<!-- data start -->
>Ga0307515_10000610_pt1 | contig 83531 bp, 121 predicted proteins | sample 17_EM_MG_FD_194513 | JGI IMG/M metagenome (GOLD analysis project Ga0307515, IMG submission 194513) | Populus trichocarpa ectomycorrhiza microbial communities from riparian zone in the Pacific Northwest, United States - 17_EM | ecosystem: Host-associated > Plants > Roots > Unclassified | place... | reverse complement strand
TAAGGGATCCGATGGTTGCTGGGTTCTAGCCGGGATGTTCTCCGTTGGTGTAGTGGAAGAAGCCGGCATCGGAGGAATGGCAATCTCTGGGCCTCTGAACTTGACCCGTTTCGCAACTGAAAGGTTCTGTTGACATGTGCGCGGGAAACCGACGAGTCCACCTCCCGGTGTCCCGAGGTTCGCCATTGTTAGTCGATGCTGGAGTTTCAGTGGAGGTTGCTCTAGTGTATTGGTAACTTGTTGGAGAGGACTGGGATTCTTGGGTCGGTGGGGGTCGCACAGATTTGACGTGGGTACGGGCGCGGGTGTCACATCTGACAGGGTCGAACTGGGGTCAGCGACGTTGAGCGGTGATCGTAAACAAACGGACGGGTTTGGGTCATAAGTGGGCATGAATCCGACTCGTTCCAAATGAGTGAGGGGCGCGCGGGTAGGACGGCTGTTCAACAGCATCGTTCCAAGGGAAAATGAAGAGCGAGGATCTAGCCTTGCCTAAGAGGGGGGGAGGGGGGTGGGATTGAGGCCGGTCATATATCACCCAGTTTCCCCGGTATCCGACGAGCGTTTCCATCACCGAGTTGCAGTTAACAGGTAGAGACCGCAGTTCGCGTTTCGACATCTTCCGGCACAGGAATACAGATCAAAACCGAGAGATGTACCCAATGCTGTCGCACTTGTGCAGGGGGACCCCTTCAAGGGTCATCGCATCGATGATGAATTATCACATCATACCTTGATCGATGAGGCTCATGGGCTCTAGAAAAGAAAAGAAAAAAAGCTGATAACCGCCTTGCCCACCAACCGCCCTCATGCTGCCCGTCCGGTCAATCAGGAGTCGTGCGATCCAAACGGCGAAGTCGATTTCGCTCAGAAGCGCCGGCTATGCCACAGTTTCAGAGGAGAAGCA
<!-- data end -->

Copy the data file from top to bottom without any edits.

>Ga0307515_10000610_pt1 | contig 83531 bp, 121 predicted proteins | sample 17_EM_MG_FD_194513 | JGI IMG/M metagenome (GOLD analysis project Ga0307515, IMG submission 194513) | Populus trichocarpa ectomycorrhiza microbial communities from riparian zone in the Pacific Northwest, United States - 17_EM | ecosystem: Host-associated > Plants > Roots > Unclassified | place... | reverse complement strand
TAAGGGATCCGATGGTTGCTGGGTTCTAGCCGGGATGTTCTCCGTTGGTGTAGTGGAAGAAGCCGGCATCGGAGGAATGGCAATCTCTGGGCCTCTGAACTTGACCCGTTTCGCAACTGAAAGGTTCTGTTGACATGTGCGCGGGAAACCGACGAGTCCACCTCCCGGTGTCCCGAGGTTCGCCATTGTTAGTCGATGCTGGAGTTTCAGTGGAGGTTGCTCTAGTGTATTGGTAACTTGTTGGAGAGGACTGGGATTCTTGGGTCGGTGGGGGTCGCACAGATTTGACGTGGGTACGGGCGCGGGTGTCACATCTGACAGGGTCGAACTGGGGTCAGCGACGTTGAGCGGTGATCGTAAACAAACGGACGGGTTTGGGTCATAAGTGGGCATGAATCCGACTCGTTCCAAATGAGTGAGGGGCGCGCGGGTAGGACGGCTGTTCAACAGCATCGTTCCAAGGGAAAATGAAGAGCGAGGATCTAGCCTTGCCTAAGAGGGGGGGAGGGGGGTGGGATTGAGGCCGGTCATATATCACCCAGTTTCCCCGGTATCCGACGAGCGTTTCCATCACCGAGTTGCAGTTAACAGGTAGAGACCGCAGTTCGCGTTTCGACATCTTCCGGCACAGGAATACAGATCAAAACCGAGAGATGTACCCAATGCTGTCGCACTTGTGCAGGGGGACCCCTTCAAGGGTCATCGCATCGATGATGAATTATCACATCATACCTTGATCGATGAGGCTCATGGGCTCTAGAAAAGAAAAGAAAAAAAGCTGATAACCGCCTTGCCCACCAACCGCCCTCATGCTGCCCGTCCGGTCAATCAGGAGTCGTGCGATCCAAACGGCGAAGTCGATTTCGCTCAGAAGCGCCGGCTATGCCACAGTTTCAGAGGAGAAGCA